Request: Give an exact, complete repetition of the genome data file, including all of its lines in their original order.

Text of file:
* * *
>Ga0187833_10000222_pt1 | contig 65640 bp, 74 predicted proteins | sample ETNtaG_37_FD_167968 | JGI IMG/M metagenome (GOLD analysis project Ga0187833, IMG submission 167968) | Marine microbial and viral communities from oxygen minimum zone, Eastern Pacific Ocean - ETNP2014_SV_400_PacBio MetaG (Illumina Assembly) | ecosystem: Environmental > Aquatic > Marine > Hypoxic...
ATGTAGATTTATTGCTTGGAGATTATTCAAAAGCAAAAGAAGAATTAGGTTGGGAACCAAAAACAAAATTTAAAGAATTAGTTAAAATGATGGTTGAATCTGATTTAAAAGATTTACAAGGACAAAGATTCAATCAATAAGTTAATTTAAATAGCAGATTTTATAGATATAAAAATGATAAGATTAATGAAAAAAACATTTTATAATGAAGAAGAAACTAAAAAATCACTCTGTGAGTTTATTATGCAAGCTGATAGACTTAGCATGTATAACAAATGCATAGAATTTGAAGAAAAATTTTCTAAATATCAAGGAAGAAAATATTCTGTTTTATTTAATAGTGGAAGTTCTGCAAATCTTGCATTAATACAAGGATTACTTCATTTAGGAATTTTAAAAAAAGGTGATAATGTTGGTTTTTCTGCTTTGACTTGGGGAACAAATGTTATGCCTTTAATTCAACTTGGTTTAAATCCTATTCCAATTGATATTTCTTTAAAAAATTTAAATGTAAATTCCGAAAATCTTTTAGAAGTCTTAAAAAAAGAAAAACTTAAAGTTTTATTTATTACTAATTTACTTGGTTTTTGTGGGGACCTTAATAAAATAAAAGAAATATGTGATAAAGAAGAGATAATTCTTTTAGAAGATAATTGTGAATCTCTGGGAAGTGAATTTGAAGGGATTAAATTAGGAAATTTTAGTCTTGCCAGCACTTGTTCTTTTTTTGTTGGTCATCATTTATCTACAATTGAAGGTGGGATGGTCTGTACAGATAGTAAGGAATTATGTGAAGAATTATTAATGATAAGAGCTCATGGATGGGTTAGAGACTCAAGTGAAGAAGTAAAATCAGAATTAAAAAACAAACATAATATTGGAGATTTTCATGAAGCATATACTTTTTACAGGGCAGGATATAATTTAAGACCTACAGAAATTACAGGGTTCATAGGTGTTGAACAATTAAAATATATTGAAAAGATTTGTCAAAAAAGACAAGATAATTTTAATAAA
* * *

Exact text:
>Ga0187833_10000222_pt1 | contig 65640 bp, 74 predicted proteins | sample ETNtaG_37_FD_167968 | JGI IMG/M metagenome (GOLD analysis project Ga0187833, IMG submission 167968) | Marine microbial and viral communities from oxygen minimum zone, Eastern Pacific Ocean - ETNP2014_SV_400_PacBio MetaG (Illumina Assembly) | ecosystem: Environmental > Aquatic > Marine > Hypoxic...
ATGTAGATTTATTGCTTGGAGATTATTCAAAAGCAAAAGAAGAATTAGGTTGGGAACCAAAAACAAAATTTAAAGAATTAGTTAAAATGATGGTTGAATCTGATTTAAAAGATTTACAAGGACAAAGATTCAATCAATAAGTTAATTTAAATAGCAGATTTTATAGATATAAAAATGATAAGATTAATGAAAAAAACATTTTATAATGAAGAAGAAACTAAAAAATCACTCTGTGAGTTTATTATGCAAGCTGATAGACTTAGCATGTATAACAAATGCATAGAATTTGAAGAAAAATTTTCTAAATATCAAGGAAGAAAATATTCTGTTTTATTTAATAGTGGAAGTTCTGCAAATCTTGCATTAATACAAGGATTACTTCATTTAGGAATTTTAAAAAAAGGTGATAATGTTGGTTTTTCTGCTTTGACTTGGGGAACAAATGTTATGCCTTTAATTCAACTTGGTTTAAATCCTATTCCAATTGATATTTCTTTAAAAAATTTAAATGTAAATTCCGAAAATCTTTTAGAAGTCTTAAAAAAAGAAAAACTTAAAGTTTTATTTATTACTAATTTACTTGGTTTTTGTGGGGACCTTAATAAAATAAAAGAAATATGTGATAAAGAAGAGATAATTCTTTTAGAAGATAATTGTGAATCTCTGGGAAGTGAATTTGAAGGGATTAAATTAGGAAATTTTAGTCTTGCCAGCACTTGTTCTTTTTTTGTTGGTCATCATTTATCTACAATTGAAGGTGGGATGGTCTGTACAGATAGTAAGGAATTATGTGAAGAATTATTAATGATAAGAGCTCATGGATGGGTTAGAGACTCAAGTGAAGAAGTAAAATCAGAATTAAAAAACAAACATAATATTGGAGATTTTCATGAAGCATATACTTTTTACAGGGCAGGATATAATTTAAGACCTACAGAAATTACAGGGTTCATAGGTGTTGAACAATTAAAATATATTGAAAAGATTTGTCAAAAAAGACAAGATAATTTTAATAAA